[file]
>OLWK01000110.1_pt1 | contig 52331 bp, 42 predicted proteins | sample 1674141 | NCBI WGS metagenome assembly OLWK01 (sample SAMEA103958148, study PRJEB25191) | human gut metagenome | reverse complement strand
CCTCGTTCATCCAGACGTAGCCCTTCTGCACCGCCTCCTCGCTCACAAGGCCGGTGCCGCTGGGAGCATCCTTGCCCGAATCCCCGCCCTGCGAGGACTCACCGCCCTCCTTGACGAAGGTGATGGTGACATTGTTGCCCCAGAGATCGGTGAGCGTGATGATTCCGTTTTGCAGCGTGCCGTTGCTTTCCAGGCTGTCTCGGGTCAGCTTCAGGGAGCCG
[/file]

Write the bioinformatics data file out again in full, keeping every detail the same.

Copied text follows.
>OLWK01000110.1_pt1 | contig 52331 bp, 42 predicted proteins | sample 1674141 | NCBI WGS metagenome assembly OLWK01 (sample SAMEA103958148, study PRJEB25191) | human gut metagenome | reverse complement strand
CCTCGTTCATCCAGACGTAGCCCTTCTGCACCGCCTCCTCGCTCACAAGGCCGGTGCCGCTGGGAGCATCCTTGCCCGAATCCCCGCCCTGCGAGGACTCACCGCCCTCCTTGACGAAGGTGATGGTGACATTGTTGCCCCAGAGATCGGTGAGCGTGATGATTCCGTTTTGCAGCGTGCCGTTGCTTTCCAGGCTGTCTCGGGTCAGCTTCAGGGAGCCG